It’s no question that my favorite food in the entire world is my beloved grandmother’s manti. They are truly a labor of love to make, and the whole family usually gets involved assembly line style to make for efficient work. Our family recipe for manti is perhaps my favorite recipe on the blog, not only because it’s my favorite dish, but because it’s the recipe that has garnered the most positive feedback from fellow Armenians, both through blog comments and emails, letting me know how this recipe has connected readers back with their own memories of making and eating manti, and yet others who have tried the recipe and found it tasted exactly of their own youthful memories. I have also brought our manti into the kitchen at Union Square Cafe in New York City, which was my privilege.
But like I said, it’s very time consuming to make. I started brainstorming ideas of ways to bring the flavors of manti onto my plate with a bit less of the effort (and no, I’m not going to use wonton skins like some Armenians do instead of rolling out their own dough). I came up with a couple of ideas, one of which I will share today, and another I still plan on testing out in the near future.
Enter my new and original Manti Dumplings, a redundant title as manti in their original form are decidedly dumplings. Yet I’m taking the flavor profile and meshing it with a traditional Asian-style dumpling as its doughy vehicle for consumption.
The filling is identical to that of my grandmother’s manti, but with the addition of chicken broth to loosen up the ground beef and make for a juicier result. Chicken broth plays an important role in our manti. Typically, manti is baked in the oven and then drowned in chicken broth before it finishes baking. It then absorbs some of the broth, yielding a crunchy/chewy/soft texture, while also yielding a bit of a brothy base for serving. This is also why I elected to pan-fry these dumplings with chicken broth instead of the water that is normally used when cooking Asian dumplings with this method.
The dipping sauce is obviously the same sauce we use to top our manti, a mixture of yogurt and garlic. A final sprinkling of sumac atop the dipping sauce, and we have a true flavor replica of our original recipe. The only difference is the dumplings are larger, and the texture is a bit different, more chewy than our muse.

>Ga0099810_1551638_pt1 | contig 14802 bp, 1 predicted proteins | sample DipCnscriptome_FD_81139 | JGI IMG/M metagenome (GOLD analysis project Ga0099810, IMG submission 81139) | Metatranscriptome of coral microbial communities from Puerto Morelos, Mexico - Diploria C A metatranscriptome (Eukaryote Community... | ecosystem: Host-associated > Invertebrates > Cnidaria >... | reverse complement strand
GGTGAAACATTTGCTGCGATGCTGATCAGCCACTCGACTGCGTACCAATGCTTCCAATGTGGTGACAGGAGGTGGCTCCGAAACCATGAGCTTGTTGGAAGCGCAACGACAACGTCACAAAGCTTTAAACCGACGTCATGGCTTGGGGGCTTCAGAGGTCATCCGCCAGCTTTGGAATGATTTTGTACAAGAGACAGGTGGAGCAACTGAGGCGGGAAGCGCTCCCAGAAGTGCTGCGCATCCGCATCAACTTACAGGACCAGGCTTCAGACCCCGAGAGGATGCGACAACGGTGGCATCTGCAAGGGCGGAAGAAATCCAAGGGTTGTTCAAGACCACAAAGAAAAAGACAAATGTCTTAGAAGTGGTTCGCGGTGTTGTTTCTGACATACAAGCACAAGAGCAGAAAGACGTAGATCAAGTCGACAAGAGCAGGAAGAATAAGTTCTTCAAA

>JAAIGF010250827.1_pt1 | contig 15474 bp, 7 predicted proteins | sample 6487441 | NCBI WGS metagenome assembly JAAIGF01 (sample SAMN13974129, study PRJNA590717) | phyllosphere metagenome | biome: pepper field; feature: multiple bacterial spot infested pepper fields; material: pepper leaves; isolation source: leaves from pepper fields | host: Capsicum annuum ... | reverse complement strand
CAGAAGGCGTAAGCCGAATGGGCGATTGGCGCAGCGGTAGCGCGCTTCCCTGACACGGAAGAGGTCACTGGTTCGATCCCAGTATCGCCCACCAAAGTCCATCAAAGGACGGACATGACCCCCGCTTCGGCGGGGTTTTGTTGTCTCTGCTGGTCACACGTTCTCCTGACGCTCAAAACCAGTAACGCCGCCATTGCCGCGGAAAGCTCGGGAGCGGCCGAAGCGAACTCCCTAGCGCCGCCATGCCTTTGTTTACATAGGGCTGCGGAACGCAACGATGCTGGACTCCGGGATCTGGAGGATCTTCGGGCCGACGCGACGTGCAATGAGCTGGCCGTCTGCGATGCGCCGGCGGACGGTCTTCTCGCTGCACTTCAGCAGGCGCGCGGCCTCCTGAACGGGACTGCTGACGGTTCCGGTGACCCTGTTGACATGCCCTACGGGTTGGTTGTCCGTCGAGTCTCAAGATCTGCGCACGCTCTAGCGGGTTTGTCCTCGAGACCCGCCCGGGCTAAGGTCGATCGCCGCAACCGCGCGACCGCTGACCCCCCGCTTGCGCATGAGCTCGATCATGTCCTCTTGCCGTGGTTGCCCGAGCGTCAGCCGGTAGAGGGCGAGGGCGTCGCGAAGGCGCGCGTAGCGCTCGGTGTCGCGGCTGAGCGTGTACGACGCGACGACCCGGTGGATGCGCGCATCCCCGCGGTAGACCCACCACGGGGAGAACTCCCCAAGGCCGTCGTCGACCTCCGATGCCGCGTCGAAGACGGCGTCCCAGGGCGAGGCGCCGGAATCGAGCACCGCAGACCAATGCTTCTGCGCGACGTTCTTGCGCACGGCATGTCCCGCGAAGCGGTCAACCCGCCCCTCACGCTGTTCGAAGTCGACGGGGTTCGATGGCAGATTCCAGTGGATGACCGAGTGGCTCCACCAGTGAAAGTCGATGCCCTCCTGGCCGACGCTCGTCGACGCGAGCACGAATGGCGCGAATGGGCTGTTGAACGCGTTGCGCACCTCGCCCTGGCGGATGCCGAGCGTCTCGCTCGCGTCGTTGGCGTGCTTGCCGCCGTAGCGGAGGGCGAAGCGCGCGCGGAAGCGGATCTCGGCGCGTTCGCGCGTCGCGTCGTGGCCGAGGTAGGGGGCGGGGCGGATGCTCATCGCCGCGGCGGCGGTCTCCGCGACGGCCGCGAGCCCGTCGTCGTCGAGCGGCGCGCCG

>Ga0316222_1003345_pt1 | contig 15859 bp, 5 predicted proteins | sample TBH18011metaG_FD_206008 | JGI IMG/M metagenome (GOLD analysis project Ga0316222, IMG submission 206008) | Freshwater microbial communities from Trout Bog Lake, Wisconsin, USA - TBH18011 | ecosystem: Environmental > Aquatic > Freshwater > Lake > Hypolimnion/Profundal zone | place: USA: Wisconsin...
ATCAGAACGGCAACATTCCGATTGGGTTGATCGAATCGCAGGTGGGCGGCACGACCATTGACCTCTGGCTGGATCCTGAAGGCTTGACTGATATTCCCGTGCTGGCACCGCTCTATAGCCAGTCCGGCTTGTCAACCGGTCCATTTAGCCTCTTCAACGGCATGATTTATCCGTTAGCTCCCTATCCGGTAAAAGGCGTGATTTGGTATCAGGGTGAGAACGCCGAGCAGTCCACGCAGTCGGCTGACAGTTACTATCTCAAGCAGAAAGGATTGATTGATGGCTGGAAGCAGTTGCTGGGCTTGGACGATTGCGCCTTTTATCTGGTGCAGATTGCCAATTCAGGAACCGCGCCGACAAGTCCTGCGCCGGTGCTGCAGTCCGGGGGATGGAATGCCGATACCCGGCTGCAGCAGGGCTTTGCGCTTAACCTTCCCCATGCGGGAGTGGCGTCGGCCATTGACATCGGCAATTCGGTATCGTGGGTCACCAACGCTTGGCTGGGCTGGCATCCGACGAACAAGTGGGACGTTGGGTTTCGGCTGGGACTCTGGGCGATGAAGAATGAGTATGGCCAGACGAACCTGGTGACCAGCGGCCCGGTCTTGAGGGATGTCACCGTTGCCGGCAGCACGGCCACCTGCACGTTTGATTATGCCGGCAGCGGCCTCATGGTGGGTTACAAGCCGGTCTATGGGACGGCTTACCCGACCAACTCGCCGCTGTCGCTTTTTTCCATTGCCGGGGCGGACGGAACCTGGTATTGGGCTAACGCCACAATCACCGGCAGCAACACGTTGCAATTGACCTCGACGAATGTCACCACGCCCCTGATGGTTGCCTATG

If you love manti, if you love dumplings, or if you simply love delicious food, please try this recipe! I’m so excited to share it with all of you, as it’s one of my favorite inventions, a real twist on the original while still capturing everything I have always loved about this family favorite. Even though it’s still time consuming to roll out your own dumpling wrappers, it really makes all the difference, and it’s still faster than making traditional manti by hand. Trust me.
Makes 32 dumplings, serving 4 as a main course, or 6 to 8 as a snack or starter
(Dough and assembly from Asian Dumplings)
8 ounces ground beef
1/4 cup chicken broth
2 1/2 tablespoons minced onion or shallot
2 tablespoons chopped parsley
1 teaspoon kosher salt
3/4 teaspoon paprika
1/4 teaspoon ground black pepper
10 ounces (2 cups) unbleached all-purpose flour
About 3/4 cup just-boiled water (boil water, then let it sit for a minute off the heat before measuring)
Yogurt-Garlic Dipping Sauce:
1 cup plain yogurt
1 large clove garlic, minced or crushed
1 tablespoon plus 1 teaspoon water (or as needed for proper consistency)
Big pinch kosher salt
Canola or peanut oil, if pan-frying
About 1 cup chicken broth
To make the filling, mix the beef, chicken broth, onion, parsley, and seasonings in a medium bowl until well-combined. The filling can be prepared 1 day ahead and refrigerated.
To make the dough, place a large mixing bowl over a damp paper towel on your work surface, to keep in place while mixing. Add the flour and make a well. Use a wooden spoon to mix the flour while you add the water in a steady stream. Mix together until you have a lot of lumpy bits, then knead the hot dough in the bowl until the dough comes together. Add water by the teaspoon if the dough does not come together.
Continue kneading the dough on a lightly floured surface (only flour if necessary, and do so sparingly) for a couple more minutes until the dough is smooth and elastic (my mixing bowl was very large so I finished kneading directly in the bowl and it was just fine). The dough should bounce back when pressed with your finger, but leave a light impression of your finger. Place dough in a zip-top bag, seal tightly, pressing out excess air, and set aside at room temperature for 15 minutes up to 2 hours. The dough will steam up the bag and soften. After resting, the dough can be used right away, or refrigerated overnight and returned to room temperature before using.